Oliver Mtukudzi, one of Zimbabwe’s most celebrated musicians, died Wednesday of an undisclosed ailment, a former colleague has said.
After his death, many of his fans and music collaborators shared memorable photographs in which they pose with the artist. This shows that Tuku was indeed a man of the people.
But the greatest connection fans made with Tuku was through his music, starting with his 1978 debut solo album Ndipeiwo Zano (Give Me an Idea), which was re-released in 2000 due to its iconic status. This strong connection to his music continued until his last offering Han’a (Concern) released last year.
There is no Oliver Mtukudzi without the ‘Tuku Music’ brand – an amalgamation of jazz and jiti and sung in Shona, Ndebele and English – which was key in garnering the artist global fame. In the past 42 years, Tuku wrote unforgettable songs that made him one of the biggest names out of Africa, and arguably the biggest in his home country. He played abroad to millions of fans who will continue the Tuku legacy by playing his music to future generations for many years to come.
‘Neria’ was the official soundtrack of the eponymous film. The song consoles a widow named Neria who has lost her husband. The single, which is off the album of the same name, has become synonymous with the challenges faced by Zimbabwean widows, such as social ostracism and inheritance disputes.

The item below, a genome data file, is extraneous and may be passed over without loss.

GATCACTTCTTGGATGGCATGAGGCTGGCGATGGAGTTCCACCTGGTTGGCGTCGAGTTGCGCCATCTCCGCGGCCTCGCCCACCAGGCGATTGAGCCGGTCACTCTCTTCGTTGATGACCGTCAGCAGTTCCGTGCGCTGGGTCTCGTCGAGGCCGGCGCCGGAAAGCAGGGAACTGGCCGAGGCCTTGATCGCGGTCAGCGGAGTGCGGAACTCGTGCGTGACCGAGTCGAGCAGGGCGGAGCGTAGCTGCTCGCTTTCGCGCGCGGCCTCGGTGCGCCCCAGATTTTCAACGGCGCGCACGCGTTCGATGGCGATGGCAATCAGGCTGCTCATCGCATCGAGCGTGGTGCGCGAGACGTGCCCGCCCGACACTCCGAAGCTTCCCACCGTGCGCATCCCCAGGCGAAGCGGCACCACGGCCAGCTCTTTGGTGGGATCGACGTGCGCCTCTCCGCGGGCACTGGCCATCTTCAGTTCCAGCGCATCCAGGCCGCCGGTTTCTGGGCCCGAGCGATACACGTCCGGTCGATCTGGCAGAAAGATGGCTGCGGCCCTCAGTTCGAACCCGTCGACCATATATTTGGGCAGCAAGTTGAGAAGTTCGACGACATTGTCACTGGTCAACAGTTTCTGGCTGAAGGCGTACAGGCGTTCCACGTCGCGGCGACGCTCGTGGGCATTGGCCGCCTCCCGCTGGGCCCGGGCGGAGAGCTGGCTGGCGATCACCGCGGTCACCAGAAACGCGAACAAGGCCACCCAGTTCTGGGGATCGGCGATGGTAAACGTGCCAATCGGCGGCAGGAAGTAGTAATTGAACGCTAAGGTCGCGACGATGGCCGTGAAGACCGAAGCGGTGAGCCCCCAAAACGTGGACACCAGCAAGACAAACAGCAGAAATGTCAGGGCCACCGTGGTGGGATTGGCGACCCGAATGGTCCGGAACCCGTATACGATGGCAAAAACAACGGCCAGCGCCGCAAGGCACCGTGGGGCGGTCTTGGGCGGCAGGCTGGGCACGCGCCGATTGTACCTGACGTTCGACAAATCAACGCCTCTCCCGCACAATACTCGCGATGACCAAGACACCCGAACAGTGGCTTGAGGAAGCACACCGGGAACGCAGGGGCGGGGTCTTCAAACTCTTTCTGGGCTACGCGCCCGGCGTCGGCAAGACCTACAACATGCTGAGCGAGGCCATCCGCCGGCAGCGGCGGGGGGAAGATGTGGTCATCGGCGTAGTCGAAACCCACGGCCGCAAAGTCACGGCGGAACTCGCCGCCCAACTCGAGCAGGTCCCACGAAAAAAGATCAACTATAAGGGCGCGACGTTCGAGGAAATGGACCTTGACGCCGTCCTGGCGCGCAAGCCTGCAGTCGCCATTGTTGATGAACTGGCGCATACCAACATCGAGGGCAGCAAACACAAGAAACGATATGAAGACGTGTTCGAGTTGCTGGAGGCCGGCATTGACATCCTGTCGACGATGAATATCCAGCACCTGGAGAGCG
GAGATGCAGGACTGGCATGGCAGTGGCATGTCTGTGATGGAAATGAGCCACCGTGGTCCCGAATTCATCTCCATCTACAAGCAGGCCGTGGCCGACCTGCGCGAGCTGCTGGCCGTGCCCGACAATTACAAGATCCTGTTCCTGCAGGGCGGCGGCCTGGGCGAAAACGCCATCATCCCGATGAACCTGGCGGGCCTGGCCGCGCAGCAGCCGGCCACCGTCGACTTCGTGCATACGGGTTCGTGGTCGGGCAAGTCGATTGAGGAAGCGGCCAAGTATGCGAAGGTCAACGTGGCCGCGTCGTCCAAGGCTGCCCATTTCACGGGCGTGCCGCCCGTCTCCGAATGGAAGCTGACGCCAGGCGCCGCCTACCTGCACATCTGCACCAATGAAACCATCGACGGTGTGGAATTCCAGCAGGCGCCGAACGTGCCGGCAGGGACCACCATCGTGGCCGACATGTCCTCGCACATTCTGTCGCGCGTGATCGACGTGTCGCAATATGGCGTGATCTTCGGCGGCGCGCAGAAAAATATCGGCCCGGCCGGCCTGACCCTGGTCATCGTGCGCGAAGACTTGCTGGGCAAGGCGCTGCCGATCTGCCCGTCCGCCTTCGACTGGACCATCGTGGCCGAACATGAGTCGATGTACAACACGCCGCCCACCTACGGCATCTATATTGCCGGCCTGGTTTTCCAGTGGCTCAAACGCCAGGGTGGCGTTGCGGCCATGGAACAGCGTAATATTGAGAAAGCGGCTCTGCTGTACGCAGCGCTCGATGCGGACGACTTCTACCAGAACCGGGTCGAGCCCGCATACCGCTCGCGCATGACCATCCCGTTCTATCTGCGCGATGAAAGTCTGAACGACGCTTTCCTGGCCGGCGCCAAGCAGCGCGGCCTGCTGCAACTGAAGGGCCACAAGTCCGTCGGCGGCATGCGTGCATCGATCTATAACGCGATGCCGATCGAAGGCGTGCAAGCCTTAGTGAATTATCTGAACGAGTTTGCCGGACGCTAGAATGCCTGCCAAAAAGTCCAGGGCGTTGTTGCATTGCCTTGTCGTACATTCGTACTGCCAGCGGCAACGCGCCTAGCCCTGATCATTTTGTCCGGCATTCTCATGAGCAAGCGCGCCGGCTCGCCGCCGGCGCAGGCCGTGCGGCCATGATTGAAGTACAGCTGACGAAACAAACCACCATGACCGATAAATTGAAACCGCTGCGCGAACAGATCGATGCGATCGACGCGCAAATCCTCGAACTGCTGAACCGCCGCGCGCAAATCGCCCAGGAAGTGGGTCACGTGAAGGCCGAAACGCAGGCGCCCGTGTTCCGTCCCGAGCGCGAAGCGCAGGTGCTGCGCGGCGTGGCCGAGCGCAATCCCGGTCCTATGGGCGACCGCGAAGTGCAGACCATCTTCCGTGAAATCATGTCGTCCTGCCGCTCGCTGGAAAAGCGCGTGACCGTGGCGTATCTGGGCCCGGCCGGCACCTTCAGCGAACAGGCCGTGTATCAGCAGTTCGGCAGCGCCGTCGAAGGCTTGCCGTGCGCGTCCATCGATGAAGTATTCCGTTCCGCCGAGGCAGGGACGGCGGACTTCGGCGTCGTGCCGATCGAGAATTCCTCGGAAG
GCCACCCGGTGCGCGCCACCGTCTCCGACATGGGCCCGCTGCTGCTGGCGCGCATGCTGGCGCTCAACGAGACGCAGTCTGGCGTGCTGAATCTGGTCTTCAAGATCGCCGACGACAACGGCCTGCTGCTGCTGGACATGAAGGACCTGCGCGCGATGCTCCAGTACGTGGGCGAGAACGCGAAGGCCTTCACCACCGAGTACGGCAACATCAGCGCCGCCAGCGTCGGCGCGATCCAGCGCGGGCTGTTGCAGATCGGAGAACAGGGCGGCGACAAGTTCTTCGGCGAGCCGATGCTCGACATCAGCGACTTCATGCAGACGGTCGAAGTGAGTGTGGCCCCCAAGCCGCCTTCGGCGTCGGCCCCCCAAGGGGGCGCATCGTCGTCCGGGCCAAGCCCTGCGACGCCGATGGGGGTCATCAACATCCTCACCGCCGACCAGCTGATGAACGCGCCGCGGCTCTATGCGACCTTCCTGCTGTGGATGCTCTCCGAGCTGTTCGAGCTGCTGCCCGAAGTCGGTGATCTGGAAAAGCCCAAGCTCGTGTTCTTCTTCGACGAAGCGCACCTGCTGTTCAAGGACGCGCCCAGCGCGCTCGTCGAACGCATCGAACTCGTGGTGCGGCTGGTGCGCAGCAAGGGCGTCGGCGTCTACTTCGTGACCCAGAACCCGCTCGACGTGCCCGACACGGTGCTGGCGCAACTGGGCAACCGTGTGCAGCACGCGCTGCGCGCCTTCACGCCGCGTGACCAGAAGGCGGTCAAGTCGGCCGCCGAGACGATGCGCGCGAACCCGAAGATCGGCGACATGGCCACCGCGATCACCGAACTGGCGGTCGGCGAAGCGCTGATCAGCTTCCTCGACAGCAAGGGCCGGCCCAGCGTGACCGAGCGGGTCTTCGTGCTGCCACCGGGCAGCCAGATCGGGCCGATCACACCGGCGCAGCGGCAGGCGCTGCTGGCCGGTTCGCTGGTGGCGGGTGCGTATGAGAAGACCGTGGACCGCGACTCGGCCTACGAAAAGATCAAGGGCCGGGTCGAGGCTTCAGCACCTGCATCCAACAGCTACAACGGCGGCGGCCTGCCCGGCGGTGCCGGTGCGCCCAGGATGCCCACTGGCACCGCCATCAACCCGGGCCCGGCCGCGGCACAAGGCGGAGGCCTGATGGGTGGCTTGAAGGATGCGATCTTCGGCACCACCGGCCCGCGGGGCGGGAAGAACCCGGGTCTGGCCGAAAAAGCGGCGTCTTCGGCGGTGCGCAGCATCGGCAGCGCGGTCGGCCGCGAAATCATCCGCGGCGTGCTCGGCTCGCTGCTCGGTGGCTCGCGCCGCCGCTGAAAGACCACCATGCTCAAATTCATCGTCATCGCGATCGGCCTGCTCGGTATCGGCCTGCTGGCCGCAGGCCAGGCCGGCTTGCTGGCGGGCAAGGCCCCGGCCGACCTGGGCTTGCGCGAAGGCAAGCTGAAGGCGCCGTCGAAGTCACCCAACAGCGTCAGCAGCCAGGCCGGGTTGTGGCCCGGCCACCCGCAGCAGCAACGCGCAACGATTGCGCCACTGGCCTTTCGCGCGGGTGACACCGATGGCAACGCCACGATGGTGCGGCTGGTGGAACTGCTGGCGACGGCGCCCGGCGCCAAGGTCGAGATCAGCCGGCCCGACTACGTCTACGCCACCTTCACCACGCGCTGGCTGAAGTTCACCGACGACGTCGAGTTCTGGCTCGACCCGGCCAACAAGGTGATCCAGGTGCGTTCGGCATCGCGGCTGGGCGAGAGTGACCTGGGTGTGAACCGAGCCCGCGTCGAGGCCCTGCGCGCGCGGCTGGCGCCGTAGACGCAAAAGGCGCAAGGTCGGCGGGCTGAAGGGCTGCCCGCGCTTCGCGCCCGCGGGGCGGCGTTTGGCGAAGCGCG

‘Street Kid’ (1995)
Tuku wanted to bring to the fore Zimbabwe’s many homeless children. A social commentary par excellence, ‘Street Kid’ bemoans children eating out of bins and exposes the dire economic situation in 1990s Zimbabwe. The song is off the Was My Child album.
‘Dzoka Uyamwe’ (1999)
‘Dzoka Uyamwe’ is about a son who longs for his roots, while his mother, too, beckons him to return home. This song can also interpreted along political and socio-economic lines: it speaks of the conflict between the harsh urban life at the turn of the millennium and the sanctuary and simplicity in rural Zimbabwe. The track is off the Tuku Music album.
‘Seiko Mwari’ (2000)
‘Seiko Mwari’ means ‘Why God?’ Here Tuku asks God to tell him where their relationship stands. The emotional song makes references to the biblical stories of Job and Mary. The song is off the Paivepo album and is a gospel track sometimes used by Zimbabweans for consolation after losing a loved one.
‘Into Yami’ (2006) – Ringo Madlingozi (South Africa) ft. Oliver Mtukudzi
‘Into Yami’ is a love song that became a huge hit in South Africa and Zimbabwe. It is sung in Xhosa and Shona and is one of the most successful collaborations between artists from the two neighbouring countries.